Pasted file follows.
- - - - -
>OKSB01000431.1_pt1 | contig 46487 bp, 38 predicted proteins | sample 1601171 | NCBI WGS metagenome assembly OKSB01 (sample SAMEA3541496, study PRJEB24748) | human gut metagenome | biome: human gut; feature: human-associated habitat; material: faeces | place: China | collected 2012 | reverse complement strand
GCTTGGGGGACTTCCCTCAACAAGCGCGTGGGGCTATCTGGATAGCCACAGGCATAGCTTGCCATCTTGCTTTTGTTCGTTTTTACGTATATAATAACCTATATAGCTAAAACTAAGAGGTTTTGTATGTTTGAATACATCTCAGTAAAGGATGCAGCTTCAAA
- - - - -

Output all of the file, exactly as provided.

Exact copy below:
>OKSB01000431.1_pt1 | contig 46487 bp, 38 predicted proteins | sample 1601171 | NCBI WGS metagenome assembly OKSB01 (sample SAMEA3541496, study PRJEB24748) | human gut metagenome | biome: human gut; feature: human-associated habitat; material: faeces | place: China | collected 2012 | reverse complement strand
GCTTGGGGGACTTCCCTCAACAAGCGCGTGGGGCTATCTGGATAGCCACAGGCATAGCTTGCCATCTTGCTTTTGTTCGTTTTTACGTATATAATAACCTATATAGCTAAAACTAAGAGGTTTTGTATGTTTGAATACATCTCAGTAAAGGATGCAGCTTCAAA